Tokyo Tower (東京タワー, Tōkyō tawā, officially called 日本電波塔 Nippon denpatō "Japan Radio Tower") is a communications and observation tower in the Shiba-koen district of Minato, Tokyo, Japan. At 332.9 meters (1,092 ft), it is the second-tallest structure in Japan. The structure is an Eiffel Tower-inspired lattice tower that is painted white and international orange to comply with air safety regulations.
Built in 1958, the tower's main sources of income are tourism and antenna leasing. Over 150 million people have visited the tower. FootTown, a four-story building directly under the tower, houses museums, restaurants and shops. Departing from there, guests can visit two observation decks. The two-story Main Deck (formerly known as the Main Observatory) is at 150 meters (490 ft), while the smaller Top Deck (formerly known as the "Special Observatory") reaches a height of 249.6 meters (819 ft). The names were changed following renovation of the top deck in 2018.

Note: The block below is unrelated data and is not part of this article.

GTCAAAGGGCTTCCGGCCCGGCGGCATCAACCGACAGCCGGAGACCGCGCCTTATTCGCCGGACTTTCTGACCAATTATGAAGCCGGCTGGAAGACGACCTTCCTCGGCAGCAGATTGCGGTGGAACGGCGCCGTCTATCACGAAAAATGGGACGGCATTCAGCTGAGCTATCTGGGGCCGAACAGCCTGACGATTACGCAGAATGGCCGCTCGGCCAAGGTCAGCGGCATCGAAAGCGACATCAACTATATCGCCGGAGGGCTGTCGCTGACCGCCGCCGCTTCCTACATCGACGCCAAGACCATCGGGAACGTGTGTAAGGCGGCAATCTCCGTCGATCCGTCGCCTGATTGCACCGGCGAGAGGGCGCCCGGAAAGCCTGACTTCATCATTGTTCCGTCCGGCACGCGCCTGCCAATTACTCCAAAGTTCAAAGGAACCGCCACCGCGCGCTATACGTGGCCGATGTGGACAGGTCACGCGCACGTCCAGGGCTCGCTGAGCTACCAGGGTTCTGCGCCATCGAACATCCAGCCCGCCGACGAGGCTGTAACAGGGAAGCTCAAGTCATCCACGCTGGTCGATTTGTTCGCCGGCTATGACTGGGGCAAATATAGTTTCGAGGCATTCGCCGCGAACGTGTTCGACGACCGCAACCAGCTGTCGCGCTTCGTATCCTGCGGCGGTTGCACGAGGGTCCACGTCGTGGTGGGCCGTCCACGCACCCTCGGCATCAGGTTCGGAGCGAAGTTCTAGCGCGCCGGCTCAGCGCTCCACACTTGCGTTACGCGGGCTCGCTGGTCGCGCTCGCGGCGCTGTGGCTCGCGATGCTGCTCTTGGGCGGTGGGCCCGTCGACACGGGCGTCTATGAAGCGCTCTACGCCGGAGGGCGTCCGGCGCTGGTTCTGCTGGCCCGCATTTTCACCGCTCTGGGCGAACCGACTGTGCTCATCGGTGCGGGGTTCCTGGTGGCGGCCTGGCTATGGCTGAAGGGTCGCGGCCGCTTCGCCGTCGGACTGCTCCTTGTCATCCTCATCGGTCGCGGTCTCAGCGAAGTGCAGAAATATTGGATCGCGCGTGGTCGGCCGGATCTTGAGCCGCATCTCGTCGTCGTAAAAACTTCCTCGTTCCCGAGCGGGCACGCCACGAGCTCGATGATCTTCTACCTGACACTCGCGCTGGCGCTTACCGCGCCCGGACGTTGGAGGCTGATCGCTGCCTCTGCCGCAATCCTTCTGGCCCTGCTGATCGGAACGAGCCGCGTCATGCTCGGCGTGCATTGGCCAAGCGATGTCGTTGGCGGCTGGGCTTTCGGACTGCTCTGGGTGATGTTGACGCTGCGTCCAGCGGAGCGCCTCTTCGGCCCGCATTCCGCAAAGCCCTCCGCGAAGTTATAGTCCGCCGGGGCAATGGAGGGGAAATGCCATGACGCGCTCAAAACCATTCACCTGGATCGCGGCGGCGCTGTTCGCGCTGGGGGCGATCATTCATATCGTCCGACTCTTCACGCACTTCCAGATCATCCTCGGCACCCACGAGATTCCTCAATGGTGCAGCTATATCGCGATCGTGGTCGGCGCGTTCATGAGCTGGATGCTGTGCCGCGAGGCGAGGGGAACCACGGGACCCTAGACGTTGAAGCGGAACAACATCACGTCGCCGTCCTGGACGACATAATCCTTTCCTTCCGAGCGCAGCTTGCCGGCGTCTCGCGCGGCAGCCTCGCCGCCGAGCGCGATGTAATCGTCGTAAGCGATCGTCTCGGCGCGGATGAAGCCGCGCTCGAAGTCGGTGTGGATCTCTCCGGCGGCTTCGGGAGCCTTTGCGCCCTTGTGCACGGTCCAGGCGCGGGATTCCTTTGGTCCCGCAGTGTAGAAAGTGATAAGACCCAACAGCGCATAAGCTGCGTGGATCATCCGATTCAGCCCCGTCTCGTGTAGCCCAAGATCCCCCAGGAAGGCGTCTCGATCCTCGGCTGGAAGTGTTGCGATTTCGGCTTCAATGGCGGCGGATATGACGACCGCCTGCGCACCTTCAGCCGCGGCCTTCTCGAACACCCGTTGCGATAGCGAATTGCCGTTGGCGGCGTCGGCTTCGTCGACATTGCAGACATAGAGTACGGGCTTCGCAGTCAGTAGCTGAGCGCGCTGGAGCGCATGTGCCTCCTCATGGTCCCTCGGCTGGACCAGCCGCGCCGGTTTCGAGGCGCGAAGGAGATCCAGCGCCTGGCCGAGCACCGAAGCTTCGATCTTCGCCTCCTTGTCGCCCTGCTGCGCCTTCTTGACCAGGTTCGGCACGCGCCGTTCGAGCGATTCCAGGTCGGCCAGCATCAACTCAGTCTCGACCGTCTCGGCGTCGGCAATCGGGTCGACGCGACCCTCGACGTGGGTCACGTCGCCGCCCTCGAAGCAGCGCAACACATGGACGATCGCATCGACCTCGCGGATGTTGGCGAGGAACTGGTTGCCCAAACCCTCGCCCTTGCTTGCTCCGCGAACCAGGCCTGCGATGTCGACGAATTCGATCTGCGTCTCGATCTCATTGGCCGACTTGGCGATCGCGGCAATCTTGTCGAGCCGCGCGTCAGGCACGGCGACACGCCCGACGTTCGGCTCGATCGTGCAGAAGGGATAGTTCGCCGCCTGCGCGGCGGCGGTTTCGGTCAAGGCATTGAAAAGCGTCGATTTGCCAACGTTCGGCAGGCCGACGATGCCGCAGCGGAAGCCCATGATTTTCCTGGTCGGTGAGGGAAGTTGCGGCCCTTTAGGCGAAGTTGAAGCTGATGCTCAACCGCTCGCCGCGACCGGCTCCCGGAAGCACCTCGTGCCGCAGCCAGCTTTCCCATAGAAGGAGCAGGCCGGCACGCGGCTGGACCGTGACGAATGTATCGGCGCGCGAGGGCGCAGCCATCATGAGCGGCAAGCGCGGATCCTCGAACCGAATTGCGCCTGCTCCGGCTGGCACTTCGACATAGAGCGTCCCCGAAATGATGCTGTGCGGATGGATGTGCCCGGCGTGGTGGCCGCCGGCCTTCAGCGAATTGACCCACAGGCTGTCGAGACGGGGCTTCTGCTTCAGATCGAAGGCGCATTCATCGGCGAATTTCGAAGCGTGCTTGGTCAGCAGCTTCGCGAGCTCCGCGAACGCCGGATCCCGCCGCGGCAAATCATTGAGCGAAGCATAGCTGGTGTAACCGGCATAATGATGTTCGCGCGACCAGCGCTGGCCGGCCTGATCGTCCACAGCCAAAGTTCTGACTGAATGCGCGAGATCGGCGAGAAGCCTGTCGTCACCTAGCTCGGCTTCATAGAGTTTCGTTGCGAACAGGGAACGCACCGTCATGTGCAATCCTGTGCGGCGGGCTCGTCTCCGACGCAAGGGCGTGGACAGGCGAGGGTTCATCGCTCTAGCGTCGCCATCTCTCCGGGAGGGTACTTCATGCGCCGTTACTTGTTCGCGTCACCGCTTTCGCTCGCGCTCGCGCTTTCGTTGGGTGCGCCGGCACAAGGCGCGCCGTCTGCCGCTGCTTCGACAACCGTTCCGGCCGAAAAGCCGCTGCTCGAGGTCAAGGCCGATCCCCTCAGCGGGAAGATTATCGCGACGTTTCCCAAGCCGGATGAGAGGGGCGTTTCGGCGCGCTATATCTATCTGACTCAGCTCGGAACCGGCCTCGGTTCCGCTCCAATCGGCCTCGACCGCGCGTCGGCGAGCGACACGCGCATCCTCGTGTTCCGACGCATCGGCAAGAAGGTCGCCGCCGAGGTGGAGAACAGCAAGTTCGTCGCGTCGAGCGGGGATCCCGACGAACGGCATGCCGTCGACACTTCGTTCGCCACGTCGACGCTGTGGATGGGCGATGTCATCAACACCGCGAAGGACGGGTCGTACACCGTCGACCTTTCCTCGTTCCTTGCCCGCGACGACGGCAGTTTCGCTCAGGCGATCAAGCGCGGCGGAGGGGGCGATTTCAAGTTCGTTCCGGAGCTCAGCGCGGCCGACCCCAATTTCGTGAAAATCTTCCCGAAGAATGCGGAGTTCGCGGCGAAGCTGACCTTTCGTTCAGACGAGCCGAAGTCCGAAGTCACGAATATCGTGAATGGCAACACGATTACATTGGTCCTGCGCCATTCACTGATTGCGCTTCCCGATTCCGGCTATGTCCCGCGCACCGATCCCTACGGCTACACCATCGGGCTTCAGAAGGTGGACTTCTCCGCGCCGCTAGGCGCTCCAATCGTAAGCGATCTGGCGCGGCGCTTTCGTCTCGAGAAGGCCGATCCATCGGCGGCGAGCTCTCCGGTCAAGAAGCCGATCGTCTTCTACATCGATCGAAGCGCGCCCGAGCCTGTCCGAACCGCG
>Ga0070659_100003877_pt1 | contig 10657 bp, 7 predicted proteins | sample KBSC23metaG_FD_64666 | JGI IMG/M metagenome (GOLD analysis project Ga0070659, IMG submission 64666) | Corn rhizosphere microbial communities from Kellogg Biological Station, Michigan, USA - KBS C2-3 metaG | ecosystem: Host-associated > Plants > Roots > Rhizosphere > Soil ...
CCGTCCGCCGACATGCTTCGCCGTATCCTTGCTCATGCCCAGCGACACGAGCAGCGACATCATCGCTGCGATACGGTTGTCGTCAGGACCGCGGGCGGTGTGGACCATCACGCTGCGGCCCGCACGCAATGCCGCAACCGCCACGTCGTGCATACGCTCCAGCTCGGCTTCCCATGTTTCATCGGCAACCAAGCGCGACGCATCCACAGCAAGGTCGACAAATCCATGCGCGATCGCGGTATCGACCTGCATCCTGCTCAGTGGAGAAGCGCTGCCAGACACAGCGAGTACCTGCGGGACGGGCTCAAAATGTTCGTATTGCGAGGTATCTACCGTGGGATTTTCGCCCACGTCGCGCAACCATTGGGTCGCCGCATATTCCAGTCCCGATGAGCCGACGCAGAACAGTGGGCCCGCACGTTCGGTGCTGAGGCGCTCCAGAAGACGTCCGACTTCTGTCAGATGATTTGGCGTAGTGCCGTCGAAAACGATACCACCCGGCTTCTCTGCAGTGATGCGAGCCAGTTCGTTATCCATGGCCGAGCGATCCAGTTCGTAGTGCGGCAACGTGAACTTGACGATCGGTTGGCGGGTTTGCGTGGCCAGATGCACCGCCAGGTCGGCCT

The tower acts as a support structure for an antenna. Intended for television broadcasting, radio antennas were installed in 1961, but the tower now broadcasts signals for Japanese media outlets such as NHK, TBS and Fuji TV. Japan's planned digital television transition by July 2011 was problematic, however; Tokyo Tower's height, 332.9 m (1,092 ft) was not high enough to support complete terrestrial digital broadcasting to the area. A taller digital broadcasting tower, known as Tokyo Skytree, was completed on 29 February 2012. Every five years Tokyo Tower is repainted. It takes one year to repaint it.
Since its completion in 1958, Tokyo Tower has become a prominent landmark in the city, and frequently appears in media set in Tokyo.